Begin Shopping Early

For most people, shopping is unavoidable during the holidays, so make every attempt that you can to do so early. No one likes running around the last-minute the day before an event or party, desperately trying to find a gift. Begin making your holiday to-do list well before the last-minute cramming time frame.

 This is where online deals through Cyber Monday or another day in early December might come in handy. Ordering online is almost more convenient than actually going to a store and you can often find better deals. Also, buying wrapping paper and holiday cards right after the holiday season when they are all on sale is a sure-fire way to stock up for next year without breaking the bank.

 Making a list throughout the year of inventive gifts for family and friends is also a great tip; no one likes wracking their brain when time has everyone under pressure.



This is great advice for working professionals when it comes to their office life, but also a relevant tip for those going through holiday stress, as well. It’s important to delegate during this time of year because—well—why should you have to do everyone on your own? It’s unnecessary and burdensome and takes away from the joy and gratitude you should be experiencing this time of year. Delegate, delegate, delegate.

 If you’re hosting a party or gathering, ask others to bring desserts or dishes since it’s a lot to handle making all of that food by yourself! Additionally, you can delegate clean up after everyone leaves. Why should you have to do the dishes and the vacuuming? You’d be surprised how willing others are to pitch in and help during this time of year.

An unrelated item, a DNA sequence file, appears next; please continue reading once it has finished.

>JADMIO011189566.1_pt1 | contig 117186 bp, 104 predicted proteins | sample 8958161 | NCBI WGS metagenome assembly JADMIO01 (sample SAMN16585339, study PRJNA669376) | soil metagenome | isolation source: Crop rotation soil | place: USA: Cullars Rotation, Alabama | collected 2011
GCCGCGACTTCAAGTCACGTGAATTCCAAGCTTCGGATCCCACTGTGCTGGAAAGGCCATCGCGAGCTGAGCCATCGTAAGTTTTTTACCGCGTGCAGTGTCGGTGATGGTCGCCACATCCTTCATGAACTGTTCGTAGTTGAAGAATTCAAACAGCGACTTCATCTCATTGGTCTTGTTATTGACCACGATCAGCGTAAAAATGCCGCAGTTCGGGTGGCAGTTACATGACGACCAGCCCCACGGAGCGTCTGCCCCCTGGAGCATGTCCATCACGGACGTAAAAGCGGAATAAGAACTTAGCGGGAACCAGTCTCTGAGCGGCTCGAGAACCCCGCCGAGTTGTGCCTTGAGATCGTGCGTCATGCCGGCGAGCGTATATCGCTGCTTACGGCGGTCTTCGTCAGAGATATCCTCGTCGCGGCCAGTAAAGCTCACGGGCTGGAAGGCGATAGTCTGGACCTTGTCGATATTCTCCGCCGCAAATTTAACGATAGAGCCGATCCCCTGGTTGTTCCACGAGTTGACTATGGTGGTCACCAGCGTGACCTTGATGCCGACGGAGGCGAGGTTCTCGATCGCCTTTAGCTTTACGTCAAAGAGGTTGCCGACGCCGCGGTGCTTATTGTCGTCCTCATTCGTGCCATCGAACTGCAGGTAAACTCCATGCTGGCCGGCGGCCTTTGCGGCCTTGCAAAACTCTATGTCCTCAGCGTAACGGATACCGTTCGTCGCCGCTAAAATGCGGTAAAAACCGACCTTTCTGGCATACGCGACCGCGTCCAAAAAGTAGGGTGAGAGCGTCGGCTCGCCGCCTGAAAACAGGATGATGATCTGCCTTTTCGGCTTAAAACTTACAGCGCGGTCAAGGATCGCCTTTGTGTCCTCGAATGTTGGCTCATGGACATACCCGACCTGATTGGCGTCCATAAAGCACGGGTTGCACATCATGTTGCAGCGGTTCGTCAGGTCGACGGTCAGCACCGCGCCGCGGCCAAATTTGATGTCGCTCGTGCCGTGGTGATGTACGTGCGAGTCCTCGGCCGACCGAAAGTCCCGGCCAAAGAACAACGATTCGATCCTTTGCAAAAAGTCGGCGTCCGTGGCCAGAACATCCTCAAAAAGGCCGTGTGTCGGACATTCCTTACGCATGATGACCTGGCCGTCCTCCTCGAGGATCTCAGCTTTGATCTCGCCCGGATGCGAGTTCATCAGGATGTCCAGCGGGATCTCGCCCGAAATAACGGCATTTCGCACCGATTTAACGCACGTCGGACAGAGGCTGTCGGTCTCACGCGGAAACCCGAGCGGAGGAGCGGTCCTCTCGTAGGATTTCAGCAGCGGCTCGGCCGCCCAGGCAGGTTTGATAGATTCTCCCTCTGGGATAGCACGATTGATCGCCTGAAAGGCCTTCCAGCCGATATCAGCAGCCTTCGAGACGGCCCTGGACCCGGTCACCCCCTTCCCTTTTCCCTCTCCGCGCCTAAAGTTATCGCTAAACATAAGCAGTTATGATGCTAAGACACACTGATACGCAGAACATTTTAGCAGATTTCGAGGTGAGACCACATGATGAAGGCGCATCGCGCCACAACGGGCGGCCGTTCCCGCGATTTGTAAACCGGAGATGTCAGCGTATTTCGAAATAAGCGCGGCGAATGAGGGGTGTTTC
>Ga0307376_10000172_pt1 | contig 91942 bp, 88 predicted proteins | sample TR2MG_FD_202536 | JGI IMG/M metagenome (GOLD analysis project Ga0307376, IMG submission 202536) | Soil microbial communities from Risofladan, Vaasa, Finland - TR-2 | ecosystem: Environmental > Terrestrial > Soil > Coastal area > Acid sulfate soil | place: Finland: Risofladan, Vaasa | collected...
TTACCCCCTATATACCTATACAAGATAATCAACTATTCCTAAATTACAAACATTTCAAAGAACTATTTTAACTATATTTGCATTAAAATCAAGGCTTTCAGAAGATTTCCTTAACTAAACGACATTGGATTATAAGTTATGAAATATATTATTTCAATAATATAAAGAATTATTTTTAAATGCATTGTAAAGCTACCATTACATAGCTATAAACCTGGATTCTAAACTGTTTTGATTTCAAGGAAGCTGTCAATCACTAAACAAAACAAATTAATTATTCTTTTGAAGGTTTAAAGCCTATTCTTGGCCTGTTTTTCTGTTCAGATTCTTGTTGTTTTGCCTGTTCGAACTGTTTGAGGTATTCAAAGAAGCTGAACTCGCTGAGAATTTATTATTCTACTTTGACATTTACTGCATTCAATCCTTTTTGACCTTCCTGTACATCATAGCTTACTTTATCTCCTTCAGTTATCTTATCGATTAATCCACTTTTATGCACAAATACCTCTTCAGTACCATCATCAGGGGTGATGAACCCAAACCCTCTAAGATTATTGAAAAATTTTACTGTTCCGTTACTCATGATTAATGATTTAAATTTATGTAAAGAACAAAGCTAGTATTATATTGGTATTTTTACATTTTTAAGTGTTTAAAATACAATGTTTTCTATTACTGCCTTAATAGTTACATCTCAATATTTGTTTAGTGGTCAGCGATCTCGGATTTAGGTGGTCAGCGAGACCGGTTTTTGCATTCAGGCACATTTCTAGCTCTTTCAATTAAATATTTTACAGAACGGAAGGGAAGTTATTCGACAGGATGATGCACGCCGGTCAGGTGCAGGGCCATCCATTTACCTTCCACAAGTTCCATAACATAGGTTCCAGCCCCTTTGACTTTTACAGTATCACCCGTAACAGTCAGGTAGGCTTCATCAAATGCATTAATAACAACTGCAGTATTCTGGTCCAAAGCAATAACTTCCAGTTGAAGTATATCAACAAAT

Factor in Alone Time

Everybody needs alone time, right? It’s how most people recharge after a long day of interacting with others. The holidays can be a revolving door of family and friends, causing many to feel burnt out and exhausted from talking, story-sharing and laughing—or pretending to laugh. Alone time is valuable for your mental health; it’s what can give you the energy and frame of mind to sit across from your uncle with whom you disagree politically at the dinner table.

 Schedule alone time in your weekly routine. Even if it’s just 20 minutes, every little bit counts. Whether it’s sitting alone in your room for a little while with a good book or listening to music in between holiday parties—spending time with yourself is crucial for stress management and anxiety relief.

In the end, only you can determine what is useful to you during this time of year when it comes to reducing stress. We all have different ways of coping with the demands of the holiday season. Keep in mind that tension around this time of year is commonplace, even widespread—so don’t feel alone. However you choose to manage your stress levels and mental health, make it a priority to enjoy all of it as much as you can.

LifestyleMegan Partridge